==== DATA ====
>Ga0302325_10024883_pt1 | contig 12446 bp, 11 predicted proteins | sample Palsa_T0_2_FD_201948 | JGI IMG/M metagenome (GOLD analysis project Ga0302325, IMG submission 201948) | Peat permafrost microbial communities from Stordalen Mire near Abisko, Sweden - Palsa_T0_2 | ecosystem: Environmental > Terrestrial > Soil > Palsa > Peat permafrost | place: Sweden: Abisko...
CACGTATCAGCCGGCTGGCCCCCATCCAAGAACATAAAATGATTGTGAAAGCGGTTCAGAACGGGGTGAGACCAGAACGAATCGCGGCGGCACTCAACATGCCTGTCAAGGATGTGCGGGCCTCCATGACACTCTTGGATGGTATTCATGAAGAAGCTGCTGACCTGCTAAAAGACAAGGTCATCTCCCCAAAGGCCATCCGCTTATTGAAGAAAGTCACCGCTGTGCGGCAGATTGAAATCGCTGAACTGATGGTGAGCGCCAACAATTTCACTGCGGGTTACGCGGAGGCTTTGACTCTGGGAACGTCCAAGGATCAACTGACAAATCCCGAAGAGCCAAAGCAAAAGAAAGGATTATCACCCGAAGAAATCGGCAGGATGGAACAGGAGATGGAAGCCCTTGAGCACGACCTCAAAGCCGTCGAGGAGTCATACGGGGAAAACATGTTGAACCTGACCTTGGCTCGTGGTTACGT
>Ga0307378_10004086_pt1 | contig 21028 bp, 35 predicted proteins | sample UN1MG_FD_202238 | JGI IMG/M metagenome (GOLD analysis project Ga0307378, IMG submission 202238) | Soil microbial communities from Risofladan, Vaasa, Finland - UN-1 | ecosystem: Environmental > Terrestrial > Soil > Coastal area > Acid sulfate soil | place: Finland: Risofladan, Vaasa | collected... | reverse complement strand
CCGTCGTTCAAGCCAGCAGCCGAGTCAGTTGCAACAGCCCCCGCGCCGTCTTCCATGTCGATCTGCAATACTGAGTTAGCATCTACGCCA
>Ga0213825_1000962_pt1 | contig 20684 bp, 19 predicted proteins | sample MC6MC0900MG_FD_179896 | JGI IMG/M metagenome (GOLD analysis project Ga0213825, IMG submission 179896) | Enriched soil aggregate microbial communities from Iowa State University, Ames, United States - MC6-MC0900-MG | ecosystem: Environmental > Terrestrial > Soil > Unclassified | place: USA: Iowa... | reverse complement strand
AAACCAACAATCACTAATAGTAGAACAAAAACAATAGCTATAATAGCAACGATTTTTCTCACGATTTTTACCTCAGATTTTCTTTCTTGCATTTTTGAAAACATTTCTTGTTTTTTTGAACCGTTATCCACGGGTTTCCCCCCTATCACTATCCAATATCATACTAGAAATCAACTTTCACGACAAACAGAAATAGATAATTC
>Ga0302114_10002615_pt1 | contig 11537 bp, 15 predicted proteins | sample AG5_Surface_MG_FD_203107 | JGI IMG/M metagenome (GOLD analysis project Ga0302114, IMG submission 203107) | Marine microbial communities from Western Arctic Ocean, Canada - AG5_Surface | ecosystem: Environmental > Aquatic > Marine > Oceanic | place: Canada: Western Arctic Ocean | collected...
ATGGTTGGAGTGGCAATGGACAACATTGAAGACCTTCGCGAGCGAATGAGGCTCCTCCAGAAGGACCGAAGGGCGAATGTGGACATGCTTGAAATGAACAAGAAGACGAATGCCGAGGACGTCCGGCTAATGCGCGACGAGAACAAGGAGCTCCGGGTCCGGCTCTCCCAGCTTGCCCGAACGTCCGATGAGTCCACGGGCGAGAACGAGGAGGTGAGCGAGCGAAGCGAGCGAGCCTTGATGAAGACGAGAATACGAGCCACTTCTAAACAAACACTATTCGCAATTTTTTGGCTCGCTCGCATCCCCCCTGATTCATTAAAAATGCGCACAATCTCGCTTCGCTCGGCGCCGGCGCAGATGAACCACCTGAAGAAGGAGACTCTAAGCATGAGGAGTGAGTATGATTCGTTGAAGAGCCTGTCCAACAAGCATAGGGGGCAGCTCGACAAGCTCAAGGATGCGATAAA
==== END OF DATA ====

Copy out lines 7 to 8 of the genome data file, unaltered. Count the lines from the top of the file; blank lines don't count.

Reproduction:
>Ga0302114_10002615_pt1 | contig 11537 bp, 15 predicted proteins | sample AG5_Surface_MG_FD_203107 | JGI IMG/M metagenome (GOLD analysis project Ga0302114, IMG submission 203107) | Marine microbial communities from Western Arctic Ocean, Canada - AG5_Surface | ecosystem: Environmental > Aquatic > Marine > Oceanic | place: Canada: Western Arctic Ocean | collected...
ATGGTTGGAGTGGCAATGGACAACATTGAAGACCTTCGCGAGCGAATGAGGCTCCTCCAGAAGGACCGAAGGGCGAATGTGGACATGCTTGAAATGAACAAGAAGACGAATGCCGAGGACGTCCGGCTAATGCGCGACGAGAACAAGGAGCTCCGGGTCCGGCTCTCCCAGCTTGCCCGAACGTCCGATGAGTCCACGGGCGAGAACGAGGAGGTGAGCGAGCGAAGCGAGCGAGCCTTGATGAAGACGAGAATACGAGCCACTTCTAAACAAACACTATTCGCAATTTTTTGGCTCGCTCGCATCCCCCCTGATTCATTAAAAATGCGCACAATCTCGCTTCGCTCGGCGCCGGCGCAGATGAACCACCTGAAGAAGGAGACTCTAAGCATGAGGAGTGAGTATGATTCGTTGAAGAGCCTGTCCAACAAGCATAGGGGGCAGCTCGACAAGCTCAAGGATGCGATAAA